Patient at Hammonton Center

Holly Di Matteo’s mom, Cindy, is a patient at Hammonton Center for Rehabilitation and Health Care, where the number of COVID-19 cases jumped from two early last week to 30 by Monday.

HAMMONTON — Holly Di Matteo breathed a sigh of relief Tuesday when she found out her mother, a resident of the Hammonton Center for Rehabilitation and Health Care, had tested negative for COVID-19.

Di Matteo, of Collingswood, Camden County, found out last week about a significant increase in positive coronavirus cases in the 240-bed facility where her mom Cindy, 65, has lived for 2½ years due to severe disabilities.

“I wish I could take my mom home,” Di Matteo said.

In just one week, the Hammonton Center has erupted as a hotbed of COVID-19 in Atlantic County, as cases grew from two positives and no deaths Thursday to 147 cases and 10 deaths on Tuesday, the latest numbers available.*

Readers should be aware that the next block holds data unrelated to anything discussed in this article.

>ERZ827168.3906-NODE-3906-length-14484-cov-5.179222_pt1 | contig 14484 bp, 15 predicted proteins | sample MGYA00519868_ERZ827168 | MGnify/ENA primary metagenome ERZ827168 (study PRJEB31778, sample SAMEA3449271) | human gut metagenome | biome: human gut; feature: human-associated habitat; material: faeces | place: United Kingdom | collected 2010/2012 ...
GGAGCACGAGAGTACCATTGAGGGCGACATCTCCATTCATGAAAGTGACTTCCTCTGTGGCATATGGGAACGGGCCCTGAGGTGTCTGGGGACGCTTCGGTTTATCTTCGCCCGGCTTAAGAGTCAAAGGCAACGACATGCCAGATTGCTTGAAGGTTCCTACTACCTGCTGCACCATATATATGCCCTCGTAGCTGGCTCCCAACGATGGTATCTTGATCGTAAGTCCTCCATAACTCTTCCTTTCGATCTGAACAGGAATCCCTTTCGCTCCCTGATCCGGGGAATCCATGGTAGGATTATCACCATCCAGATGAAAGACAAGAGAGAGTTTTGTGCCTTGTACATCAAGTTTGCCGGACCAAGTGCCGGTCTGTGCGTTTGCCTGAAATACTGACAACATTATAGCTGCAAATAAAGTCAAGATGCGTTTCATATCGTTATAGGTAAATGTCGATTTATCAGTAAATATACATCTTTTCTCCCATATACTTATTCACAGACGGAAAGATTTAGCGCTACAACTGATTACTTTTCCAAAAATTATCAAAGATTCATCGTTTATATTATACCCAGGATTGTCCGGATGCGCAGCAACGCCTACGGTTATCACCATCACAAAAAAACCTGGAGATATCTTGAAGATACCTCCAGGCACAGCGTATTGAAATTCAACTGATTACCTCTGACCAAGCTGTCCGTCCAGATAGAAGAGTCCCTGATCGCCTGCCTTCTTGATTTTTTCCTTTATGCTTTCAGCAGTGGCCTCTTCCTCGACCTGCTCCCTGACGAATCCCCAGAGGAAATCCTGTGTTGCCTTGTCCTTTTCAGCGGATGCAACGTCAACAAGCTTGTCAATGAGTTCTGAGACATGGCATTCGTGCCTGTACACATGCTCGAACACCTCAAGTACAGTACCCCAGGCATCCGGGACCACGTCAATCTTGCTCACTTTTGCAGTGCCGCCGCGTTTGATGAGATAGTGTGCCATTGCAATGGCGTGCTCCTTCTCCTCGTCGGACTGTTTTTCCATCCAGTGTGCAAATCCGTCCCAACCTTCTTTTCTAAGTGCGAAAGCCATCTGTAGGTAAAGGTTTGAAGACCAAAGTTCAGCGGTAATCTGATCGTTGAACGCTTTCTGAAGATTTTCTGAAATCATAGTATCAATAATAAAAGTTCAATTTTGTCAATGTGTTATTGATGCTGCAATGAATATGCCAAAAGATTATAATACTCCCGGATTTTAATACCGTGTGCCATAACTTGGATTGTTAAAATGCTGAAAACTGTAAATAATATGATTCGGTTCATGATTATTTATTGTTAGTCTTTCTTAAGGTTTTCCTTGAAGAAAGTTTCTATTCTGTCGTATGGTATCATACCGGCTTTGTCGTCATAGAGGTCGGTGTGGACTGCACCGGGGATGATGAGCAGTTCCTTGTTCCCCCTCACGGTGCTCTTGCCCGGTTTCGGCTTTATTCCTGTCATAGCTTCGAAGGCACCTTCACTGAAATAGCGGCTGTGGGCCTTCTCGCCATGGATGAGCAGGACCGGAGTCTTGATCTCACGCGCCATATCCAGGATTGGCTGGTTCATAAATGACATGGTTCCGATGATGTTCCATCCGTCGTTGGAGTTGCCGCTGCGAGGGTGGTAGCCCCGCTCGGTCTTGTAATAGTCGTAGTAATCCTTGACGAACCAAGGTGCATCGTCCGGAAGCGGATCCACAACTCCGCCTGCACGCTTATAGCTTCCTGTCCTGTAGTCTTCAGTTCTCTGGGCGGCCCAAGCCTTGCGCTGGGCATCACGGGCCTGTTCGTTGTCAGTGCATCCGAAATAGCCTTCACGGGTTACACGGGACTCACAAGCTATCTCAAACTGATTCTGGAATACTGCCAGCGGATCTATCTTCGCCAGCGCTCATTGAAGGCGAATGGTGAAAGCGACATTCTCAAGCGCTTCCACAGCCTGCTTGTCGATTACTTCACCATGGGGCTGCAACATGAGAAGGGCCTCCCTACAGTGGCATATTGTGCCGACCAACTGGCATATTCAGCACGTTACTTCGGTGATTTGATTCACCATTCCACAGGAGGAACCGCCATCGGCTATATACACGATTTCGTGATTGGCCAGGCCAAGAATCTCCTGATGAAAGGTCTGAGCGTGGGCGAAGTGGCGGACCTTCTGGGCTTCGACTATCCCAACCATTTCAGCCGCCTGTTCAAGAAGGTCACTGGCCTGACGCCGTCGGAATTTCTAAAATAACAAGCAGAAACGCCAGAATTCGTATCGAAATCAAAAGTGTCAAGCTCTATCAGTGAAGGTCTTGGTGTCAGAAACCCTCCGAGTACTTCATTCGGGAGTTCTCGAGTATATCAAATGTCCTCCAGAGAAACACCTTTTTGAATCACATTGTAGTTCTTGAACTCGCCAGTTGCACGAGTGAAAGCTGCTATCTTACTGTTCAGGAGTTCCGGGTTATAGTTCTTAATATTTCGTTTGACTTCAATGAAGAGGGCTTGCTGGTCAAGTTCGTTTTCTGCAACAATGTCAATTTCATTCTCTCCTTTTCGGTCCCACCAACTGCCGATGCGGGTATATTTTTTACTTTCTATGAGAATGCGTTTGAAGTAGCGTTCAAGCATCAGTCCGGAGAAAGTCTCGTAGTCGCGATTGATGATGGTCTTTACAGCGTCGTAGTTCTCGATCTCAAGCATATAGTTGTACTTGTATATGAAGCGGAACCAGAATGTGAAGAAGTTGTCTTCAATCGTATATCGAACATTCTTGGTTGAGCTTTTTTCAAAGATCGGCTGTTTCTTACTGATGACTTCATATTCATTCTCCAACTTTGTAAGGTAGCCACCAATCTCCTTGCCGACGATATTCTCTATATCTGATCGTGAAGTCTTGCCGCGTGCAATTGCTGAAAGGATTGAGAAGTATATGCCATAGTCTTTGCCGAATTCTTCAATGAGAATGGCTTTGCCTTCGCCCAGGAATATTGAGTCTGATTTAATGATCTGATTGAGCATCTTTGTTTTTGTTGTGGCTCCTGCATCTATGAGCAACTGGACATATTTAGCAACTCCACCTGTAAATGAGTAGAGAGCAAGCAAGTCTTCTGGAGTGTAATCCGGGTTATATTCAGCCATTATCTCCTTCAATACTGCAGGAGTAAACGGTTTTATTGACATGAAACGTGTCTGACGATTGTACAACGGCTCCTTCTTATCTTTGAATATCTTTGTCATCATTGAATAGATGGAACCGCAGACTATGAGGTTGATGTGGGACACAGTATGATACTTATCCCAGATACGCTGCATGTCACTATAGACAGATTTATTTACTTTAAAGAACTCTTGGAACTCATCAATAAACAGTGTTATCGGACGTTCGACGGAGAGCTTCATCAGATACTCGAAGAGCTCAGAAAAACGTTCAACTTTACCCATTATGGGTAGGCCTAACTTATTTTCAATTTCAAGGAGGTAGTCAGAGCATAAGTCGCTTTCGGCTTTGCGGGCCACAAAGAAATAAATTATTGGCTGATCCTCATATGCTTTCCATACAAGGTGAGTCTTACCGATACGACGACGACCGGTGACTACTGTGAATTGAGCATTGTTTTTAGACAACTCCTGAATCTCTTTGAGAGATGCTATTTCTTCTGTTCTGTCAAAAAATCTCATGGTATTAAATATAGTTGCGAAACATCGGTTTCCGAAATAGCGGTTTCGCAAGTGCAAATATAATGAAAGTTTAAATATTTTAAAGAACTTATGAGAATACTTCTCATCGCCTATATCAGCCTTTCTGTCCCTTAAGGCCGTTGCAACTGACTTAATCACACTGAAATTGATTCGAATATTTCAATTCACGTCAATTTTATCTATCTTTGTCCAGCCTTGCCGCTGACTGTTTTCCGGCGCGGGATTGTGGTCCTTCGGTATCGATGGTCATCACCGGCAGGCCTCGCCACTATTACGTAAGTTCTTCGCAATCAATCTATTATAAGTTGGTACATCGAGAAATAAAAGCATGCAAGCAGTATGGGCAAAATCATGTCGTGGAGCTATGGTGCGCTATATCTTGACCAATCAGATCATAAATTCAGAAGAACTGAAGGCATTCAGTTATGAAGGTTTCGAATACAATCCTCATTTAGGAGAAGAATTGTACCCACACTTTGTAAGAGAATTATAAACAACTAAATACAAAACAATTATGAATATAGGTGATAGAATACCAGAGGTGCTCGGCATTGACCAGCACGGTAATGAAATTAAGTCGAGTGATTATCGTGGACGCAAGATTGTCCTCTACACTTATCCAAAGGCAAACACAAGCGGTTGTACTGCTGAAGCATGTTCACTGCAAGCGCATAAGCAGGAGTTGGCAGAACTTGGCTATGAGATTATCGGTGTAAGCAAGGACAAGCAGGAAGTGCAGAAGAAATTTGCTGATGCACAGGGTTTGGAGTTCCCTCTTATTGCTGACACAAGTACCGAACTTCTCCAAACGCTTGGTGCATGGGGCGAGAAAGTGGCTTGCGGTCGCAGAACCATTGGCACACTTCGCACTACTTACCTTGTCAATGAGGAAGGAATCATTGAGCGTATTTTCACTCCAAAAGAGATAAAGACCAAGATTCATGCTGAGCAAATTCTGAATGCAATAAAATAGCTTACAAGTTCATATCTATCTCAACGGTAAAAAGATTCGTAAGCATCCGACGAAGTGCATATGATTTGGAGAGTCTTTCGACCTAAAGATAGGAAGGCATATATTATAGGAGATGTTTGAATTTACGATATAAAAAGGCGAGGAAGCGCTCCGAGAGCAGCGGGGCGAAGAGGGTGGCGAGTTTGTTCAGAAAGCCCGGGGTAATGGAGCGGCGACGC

The state has taken notice of the Hammonton Center and is shipping 14,430 pieces of personal protective equipment, including face shields, N95 masks, surgical masks and gloves there, and “the local health department is providing guidance to the facility on how to manage this outbreak,” a spokesperson for the state Department of Health said.

How the numbers rose so dramatically is unclear. Some staff members said it was a failure of the center’s administration in sharing accurate information, lack of protective gear and an inability to isolate residents, as most rooms are shared.

Administrators at Hammonton Center directed questions to Jeffrey Jacomowitz, spokesman for owner Centers Health Care of Bronx, New York, who disputed the staff members’ claims.

“In full PPE gear, both clinical and nonclinical staff have been in the trenches caring for the patients, from meal service to full medical attention,” Jacomowitz said in a statement. “The health and safety of our residents and staff at Hammonton Center is our No. 1 priority always.”

While the Hammonton Center’s sudden increase in cases is dramatic, similar problems plague nursing homes around the region and state.